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OSHA 10 Certification

Occupational health and safety training is essential in specific industries. Many employers require their employees to obtain the OSHA 10 certification. This certification is awarded upon completion of a 10-hour safety course under the OSHA Outreach Training Program. 

The Outreach Training Program consists of two types of courses. The 10-hour training is designed for entry-level and non-supervisory workers who want to learn more about general health and safety hazards. The 30-hour course is geared more towards supervisors and those who carry health and safety responsibilities in the workplace. 

The US Bureau of Labor Statistics has recently released its Workplace Injuries and Illnesses report for 2019. There were a total of 2.8 million reported nonfatal workplace injuries and illnesses in 2019, almost the same as in 2018. That amounts to approximately 7671 injuries per day, or roughly 319 injuries every hour. 

These sobering statistics are why the US Occupational Safety and Health Administration offers training courses to anyone who performs physically challenging, hazardous work. 

Benefits of OSHA 10 Certification

First and foremost, obtaining your OSHA 10-hour card (by completing the OSHA 10-hour course) is required by law in some cities and states, and voluntary in others. However, it will significantly benefit you in your job search. 

Here are some other advantages and characteristics of OSHA training: 

  • Peer training promotes safety culture
  • Hands-on activities help retain new knowledge for more extended periods of time
  • Training topics are tailored to the needs of the audience
  • Available in multiple languages (Spanish, Polish, etc.)
  • Can be performed on-site or through online training

It is essential to know that there is no guarantee that you will land a job after taking the 10-hour or 30-hour training course. The certifications will be an excellent addition to your resume, and your chances of getting hired will likely increase. But be wary of any organization that promises employment after training.

Training Programs

There are three main types of OSHA 10-hour training: for the construction industry, general industry, and maritime industry workers.

Those who complete the program for construction workers or general industry workers may move on to one of the disaster site workers’ programs. Disaster site workers are skilled in providing support services or site clean-up after natural or human-made disasters.

Training for disaster site workers has two versions: 7.5-hour training and 15-hour training. The main prerequisite for going through either of these is completing the 10- or 30-hour OSHA construction or general industry outreach training course.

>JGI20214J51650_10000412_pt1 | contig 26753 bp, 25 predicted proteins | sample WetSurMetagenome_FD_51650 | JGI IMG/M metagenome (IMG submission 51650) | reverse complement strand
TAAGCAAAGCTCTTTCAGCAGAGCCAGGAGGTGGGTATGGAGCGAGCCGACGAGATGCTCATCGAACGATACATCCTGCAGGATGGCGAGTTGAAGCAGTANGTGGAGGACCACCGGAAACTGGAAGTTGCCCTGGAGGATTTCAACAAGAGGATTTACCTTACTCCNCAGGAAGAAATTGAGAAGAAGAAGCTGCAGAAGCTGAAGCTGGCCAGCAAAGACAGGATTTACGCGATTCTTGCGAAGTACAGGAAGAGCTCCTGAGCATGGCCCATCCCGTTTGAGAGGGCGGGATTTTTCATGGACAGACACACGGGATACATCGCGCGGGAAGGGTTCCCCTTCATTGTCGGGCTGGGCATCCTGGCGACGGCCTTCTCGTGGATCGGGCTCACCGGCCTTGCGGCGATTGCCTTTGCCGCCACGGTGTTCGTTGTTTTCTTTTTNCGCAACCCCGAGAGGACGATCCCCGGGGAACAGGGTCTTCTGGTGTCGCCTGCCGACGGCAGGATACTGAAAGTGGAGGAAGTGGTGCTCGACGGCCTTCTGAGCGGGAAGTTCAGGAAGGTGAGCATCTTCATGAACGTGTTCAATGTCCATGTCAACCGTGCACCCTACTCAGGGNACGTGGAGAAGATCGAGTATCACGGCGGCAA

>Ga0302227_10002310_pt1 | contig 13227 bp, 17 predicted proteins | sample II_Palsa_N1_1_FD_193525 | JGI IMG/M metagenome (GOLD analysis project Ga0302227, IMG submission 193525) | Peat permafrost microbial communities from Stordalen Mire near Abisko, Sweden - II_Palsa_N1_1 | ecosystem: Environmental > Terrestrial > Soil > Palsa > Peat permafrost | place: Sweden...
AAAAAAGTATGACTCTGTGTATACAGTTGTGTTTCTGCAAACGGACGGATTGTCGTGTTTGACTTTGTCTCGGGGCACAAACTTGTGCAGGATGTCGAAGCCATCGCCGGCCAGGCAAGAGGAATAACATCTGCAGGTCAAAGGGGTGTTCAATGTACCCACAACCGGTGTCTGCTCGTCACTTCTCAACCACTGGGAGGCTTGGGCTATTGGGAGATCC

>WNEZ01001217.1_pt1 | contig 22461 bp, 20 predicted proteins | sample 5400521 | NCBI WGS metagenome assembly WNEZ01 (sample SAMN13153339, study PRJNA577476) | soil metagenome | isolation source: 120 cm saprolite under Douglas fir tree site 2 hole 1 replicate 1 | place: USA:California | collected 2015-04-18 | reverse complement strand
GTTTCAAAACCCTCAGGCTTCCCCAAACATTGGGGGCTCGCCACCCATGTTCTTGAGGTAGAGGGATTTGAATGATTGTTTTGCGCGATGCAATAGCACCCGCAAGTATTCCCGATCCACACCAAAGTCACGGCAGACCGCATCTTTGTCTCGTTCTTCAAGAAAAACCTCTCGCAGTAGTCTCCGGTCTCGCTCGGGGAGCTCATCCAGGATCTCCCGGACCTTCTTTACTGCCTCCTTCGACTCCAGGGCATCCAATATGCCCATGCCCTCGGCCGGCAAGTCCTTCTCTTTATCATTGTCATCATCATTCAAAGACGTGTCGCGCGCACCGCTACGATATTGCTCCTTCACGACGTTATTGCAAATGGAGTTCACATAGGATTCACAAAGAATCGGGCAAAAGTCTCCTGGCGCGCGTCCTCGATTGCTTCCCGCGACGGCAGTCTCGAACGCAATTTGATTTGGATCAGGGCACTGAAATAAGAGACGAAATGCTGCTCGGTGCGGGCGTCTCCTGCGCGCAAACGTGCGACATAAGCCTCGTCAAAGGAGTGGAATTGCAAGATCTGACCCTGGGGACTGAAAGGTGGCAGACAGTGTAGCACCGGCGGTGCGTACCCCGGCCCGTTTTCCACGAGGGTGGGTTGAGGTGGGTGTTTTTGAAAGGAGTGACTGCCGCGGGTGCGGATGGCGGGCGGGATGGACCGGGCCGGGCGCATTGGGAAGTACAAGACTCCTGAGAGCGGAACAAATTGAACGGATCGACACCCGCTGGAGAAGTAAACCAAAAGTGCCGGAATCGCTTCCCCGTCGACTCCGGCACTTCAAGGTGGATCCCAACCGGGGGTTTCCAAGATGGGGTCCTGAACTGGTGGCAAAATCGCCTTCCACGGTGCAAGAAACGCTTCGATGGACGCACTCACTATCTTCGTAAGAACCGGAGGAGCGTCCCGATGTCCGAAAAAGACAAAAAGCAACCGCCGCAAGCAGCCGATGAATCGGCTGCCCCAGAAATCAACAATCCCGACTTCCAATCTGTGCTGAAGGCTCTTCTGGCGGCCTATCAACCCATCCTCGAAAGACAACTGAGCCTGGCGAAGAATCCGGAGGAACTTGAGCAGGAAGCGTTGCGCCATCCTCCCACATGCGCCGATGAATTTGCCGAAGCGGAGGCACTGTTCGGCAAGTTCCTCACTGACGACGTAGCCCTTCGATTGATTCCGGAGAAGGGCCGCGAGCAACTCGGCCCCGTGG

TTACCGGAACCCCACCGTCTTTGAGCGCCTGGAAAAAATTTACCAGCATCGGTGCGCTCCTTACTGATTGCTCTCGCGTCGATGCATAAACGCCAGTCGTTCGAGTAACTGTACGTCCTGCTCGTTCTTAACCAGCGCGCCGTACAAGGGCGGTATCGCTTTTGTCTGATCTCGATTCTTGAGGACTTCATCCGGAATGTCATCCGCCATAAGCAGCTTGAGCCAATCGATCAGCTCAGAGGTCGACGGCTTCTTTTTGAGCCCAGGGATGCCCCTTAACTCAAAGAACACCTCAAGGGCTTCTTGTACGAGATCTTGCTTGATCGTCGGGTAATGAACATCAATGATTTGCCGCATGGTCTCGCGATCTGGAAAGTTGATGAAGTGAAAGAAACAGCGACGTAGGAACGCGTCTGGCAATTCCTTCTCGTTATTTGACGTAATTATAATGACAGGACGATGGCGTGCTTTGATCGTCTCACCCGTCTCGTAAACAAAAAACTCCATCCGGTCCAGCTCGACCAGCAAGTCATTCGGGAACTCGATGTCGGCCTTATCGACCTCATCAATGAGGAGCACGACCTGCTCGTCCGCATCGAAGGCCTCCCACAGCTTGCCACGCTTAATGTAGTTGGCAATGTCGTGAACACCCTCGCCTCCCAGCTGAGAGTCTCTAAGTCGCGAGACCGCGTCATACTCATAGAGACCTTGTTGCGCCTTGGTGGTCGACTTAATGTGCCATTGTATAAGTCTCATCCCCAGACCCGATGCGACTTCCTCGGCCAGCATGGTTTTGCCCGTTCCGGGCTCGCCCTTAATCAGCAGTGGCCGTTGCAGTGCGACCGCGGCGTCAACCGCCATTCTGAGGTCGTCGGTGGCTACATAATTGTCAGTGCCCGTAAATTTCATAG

Construction Program

Construction workers’ courses are meant for those working in building development, repairs and alterations, and other construction fields.

The 10-hour construction program covers the following mandatory topics over the course of six hours: 

  • Introduction to OSHA (worker rights, employer responsibilities, filing complaints)
  • OSHA “Focus Four” Workplace Hazards (falls, electrocution, struck-by, caught-in or between)
  • Personal Protective and Lifesaving Equipment
  • Construction Health Hazards

Alongside mandatory topics, two hours are dedicated to covering at least two elective topics. It can be any combination of the following:

  • Excavations
  • Hand and Power Tools
  • Scaffolds
  • Stairways and Ladders
  • Handling, Storage, Usage, and Disposal of Materials
  • Cranes, Hoists, Derricks, Conveyors, and Elevators

Finally, two hours are put aside for covering optional topics. These can be topics related to other construction hazards or policies, but any of the mandatory or elective topics can be expanded on as well. 

General Industry Program

OSHA’s 10-hour general industry training is meant for healthcare professionals, warehouse staff, manufacturing workers, and factory workers. 

Mandatory topics in this course have some similarities with the mandatory topics in the construction course: 

  • Introduction to OSHA (worker rights, employer responsibilities, filing complaints)
  • Walking and Working Surfaces (including fall protection)
  • Emergency Action Plans (fire prevention, fire protection, exit routes, etc.)
  • Electrical Safety
  • Personal Protective Equipment
  • Hazard Communication

There should also be a minimum of two elective topics covered during the training: 

  • Materials Handling
  • Hazardous Materials
  • Introduction to Industrial Hygiene
  • Machine Guarding
  • Ergonomics
  • Bloodborne Pathogens
  • Safety and Health Program
  • Fall Protection

The mandatory topic section lasts for six hours, while the elective topics are covered in two hours. Two hours remain for optional topics, which are the same as in the construction training.